Sewing – 1866 Victorian corset

As soon as I finished the first corset I made, I wanted to make another one! This time I tried a lot more historical accuracy, especially in pattern and fabric. As I was planning a 1860’s dress, this was the time period I chose. Although there’s a difference in Victorian corsets trough different decades, I figured that the silhouette would be close enough for 1870’s and maybe even early 1880’s. The pattern I used was taken from the De Gracieuse archives. De Gracieuse was a Dutch women’s magazine of which a complete scan can be found online from 1862 trough 1936. Although the pattern pages can be dreadfully small (the print is unreadable), it is doable to trace the pattern pieces.

The pattern I chose was from 1866, and is described as ‘corset for slim ladies’. I figured that this might help with resizing, as the pattern only comes in one size. I also really like gussets on corsets, as they allow for a more dramatic shape. Since I’ve quite a size difference between hips and waist I hoped this would help. In the page below, it is the right corset at the top.

Gracieuse. Geïllustreerde Aglaja, 1866, aflevering 20, pagina 177 - Corsets. The sewing patterns were included


The eventual resizing I had to do was not too bad. The gussets came in handy because I could simply reduce or enlarge those to fit bust and hips. The waist only needed a little more space, the hips fit perfectly and the bust gussets had to be taken in quite a lot, but I’d been counting on that. The other adaptation was to lenghten the pattern a bit. 1860’s corsets are quite low, from what I’ve seen they don’t really reach above mid-bust, but even then my upper body was a bit longer than the pattern.

20130703_133458 (440x587)

The final corset was single-layer, made of coutil with dark red thread. I got the idea from the description in De Gracieuse from the ‘heavy ladies corset’, where they describe a ‘grey coutil’ corset , ‘sewn with red silk’ and bound with ‘red wool’. I really liked the idea of contrasting thread, but it was incredibly scary, as you can see every imperfection this way. I decided to try it anyway and make it a challenge. I eventually sewed the corset with the machine, as I’m not a big fan of handsewing through thick fabrics. All in all, I’m pretty happy with the result, although I feel the gussets could have been a bit neater.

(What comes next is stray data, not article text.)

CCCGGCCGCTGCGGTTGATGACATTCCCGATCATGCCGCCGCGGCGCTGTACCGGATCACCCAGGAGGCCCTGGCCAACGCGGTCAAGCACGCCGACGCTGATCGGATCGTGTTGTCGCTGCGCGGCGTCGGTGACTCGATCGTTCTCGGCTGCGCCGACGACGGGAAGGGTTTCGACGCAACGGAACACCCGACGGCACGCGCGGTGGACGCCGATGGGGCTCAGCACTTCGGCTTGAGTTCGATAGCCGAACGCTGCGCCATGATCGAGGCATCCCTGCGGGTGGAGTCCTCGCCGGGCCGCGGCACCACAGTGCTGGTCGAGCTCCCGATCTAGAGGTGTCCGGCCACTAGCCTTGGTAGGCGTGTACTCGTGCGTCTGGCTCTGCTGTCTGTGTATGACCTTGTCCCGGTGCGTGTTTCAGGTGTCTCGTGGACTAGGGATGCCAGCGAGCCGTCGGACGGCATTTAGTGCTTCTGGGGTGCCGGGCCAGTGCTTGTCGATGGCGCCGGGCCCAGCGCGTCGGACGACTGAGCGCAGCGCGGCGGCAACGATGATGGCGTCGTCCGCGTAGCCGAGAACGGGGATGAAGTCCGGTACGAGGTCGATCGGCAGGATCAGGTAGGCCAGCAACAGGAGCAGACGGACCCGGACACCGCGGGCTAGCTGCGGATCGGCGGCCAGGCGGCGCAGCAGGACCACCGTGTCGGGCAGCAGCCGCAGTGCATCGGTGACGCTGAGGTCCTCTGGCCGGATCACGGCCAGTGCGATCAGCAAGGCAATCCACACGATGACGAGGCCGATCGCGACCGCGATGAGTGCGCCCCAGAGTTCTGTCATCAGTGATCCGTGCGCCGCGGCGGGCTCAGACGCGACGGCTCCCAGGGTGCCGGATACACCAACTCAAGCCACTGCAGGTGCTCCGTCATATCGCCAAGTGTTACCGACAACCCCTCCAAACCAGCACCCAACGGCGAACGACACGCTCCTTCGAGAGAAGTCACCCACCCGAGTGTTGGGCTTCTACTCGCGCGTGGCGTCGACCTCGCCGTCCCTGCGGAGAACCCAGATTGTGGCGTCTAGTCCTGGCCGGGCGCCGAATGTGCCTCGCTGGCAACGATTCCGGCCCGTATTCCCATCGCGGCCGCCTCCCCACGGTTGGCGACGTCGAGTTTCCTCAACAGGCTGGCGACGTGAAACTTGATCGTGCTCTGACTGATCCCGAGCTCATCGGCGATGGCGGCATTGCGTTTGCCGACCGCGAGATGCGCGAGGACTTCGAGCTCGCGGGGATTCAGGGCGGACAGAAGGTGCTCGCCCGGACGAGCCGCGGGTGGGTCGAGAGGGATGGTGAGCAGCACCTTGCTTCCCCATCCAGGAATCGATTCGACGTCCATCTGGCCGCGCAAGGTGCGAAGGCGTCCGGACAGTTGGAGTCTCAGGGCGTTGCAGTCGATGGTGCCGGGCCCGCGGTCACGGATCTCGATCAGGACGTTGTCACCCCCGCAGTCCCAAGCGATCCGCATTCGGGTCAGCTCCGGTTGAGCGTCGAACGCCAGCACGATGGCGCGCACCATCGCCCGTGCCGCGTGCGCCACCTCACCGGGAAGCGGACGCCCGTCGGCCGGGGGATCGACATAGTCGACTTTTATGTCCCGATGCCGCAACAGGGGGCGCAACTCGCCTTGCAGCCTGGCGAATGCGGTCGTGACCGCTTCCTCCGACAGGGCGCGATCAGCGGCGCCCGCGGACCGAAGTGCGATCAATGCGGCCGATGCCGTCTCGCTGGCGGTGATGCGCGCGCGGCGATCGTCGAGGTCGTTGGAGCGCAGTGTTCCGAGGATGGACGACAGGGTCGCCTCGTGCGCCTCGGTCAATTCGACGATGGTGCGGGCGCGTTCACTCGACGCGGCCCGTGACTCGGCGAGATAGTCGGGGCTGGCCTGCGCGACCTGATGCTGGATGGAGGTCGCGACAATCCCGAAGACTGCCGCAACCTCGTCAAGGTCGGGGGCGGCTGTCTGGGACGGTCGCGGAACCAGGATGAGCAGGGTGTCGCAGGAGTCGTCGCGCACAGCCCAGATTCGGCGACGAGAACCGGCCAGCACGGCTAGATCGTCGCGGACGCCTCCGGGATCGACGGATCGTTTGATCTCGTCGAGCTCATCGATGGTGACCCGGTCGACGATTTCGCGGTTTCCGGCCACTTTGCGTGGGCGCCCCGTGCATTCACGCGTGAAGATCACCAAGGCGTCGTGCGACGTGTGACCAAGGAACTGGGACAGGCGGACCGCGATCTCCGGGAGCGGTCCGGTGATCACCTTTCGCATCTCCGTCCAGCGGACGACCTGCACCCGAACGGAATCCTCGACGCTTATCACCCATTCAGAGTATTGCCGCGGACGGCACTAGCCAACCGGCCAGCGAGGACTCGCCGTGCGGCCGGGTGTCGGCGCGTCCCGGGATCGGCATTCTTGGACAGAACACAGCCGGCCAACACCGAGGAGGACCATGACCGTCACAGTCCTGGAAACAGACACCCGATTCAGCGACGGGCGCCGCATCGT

20130703_133544 (440x330)

Ugly mock-up stage

The construction method I used I first saw on one of the corsets of the Aristocrat. Her work is a big inspiration, and it seemed a perfect way to make boning channels in a single-layer corset. Basically, you turn over the edge of the fabric on both fabric pieces about 1 or 2 mm from the egde, and then overlap the pieces.

For boning, I used spiral steel on the side seams and spring steel in all other places. The binding was dark red bias binding and I used a bit of left-over lace of another project at the top. Here’s some pictures of the finished corset, both on my dressform and on me:


20130826_163241 (440x587)

20130826_163249 (440x587)




4 thoughts on “Sewing – 1866 Victorian corset

  1. Pingback: 1860s Dress finished | Atelier Nostalgia

  2. How did you go about enlarging the pattern? I want to use some patterns from the De Gracieuse archive, but I’m not sure how much to enlarge them, since I couldn’t find the scale indicated anywhere. Most period patterns I’ve come across have little numbers indicating the measurements of the pattern in inches. If you know that the center front of the corset is supposed to be 11″, you can figure out the scale. De Gracieuse patterns don’t have any indicators of scale. Or am I missing something?

    • I couldn’t find any scaling options either. It might be that these sheets were true to scale, as they were a sort of appendix to the original magazine. I’ve seen a book-bundled version of the original magazine, but those didn’t have any patterns, which supports that theory. That would explain the lack of scaling indicators, but of course doesn’t solve anything. Practically, I just measured ‘my’ center front and applied that to the paper pattern. It turned out that hip and waist wise, that enlargement fit pretty well, but it was a bit too short after all. I just went with those measurements and lengthened the pattern. I would suggest trying to do it similarly. Take one of your own measurements (center front is easiest) and apply that to the pattern, and start adapting from there. Good luck!

  3. Pingback: New underbust corset | Atelier Nostalgia

Leave a Reply

Fill in your details below or click an icon to log in: Logo

You are commenting using your account. Log Out /  Change )

Google photo

You are commenting using your Google account. Log Out /  Change )

Twitter picture

You are commenting using your Twitter account. Log Out /  Change )

Facebook photo

You are commenting using your Facebook account. Log Out /  Change )

Connecting to %s